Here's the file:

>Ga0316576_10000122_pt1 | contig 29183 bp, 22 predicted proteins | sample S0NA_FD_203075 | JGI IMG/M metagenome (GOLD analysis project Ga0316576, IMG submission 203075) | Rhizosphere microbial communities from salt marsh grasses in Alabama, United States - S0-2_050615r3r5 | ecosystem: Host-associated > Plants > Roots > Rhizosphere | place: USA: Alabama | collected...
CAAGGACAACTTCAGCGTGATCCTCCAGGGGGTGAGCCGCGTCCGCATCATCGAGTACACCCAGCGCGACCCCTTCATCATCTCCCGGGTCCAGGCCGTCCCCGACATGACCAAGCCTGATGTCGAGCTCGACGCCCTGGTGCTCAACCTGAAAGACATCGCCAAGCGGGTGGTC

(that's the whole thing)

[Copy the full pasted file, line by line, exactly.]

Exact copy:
>Ga0316576_10000122_pt1 | contig 29183 bp, 22 predicted proteins | sample S0NA_FD_203075 | JGI IMG/M metagenome (GOLD analysis project Ga0316576, IMG submission 203075) | Rhizosphere microbial communities from salt marsh grasses in Alabama, United States - S0-2_050615r3r5 | ecosystem: Host-associated > Plants > Roots > Rhizosphere | place: USA: Alabama | collected...
CAAGGACAACTTCAGCGTGATCCTCCAGGGGGTGAGCCGCGTCCGCATCATCGAGTACACCCAGCGCGACCCCTTCATCATCTCCCGGGTCCAGGCCGTCCCCGACATGACCAAGCCTGATGTCGAGCTCGACGCCCTGGTGCTCAACCTGAAAGACATCGCCAAGCGGGTGGTC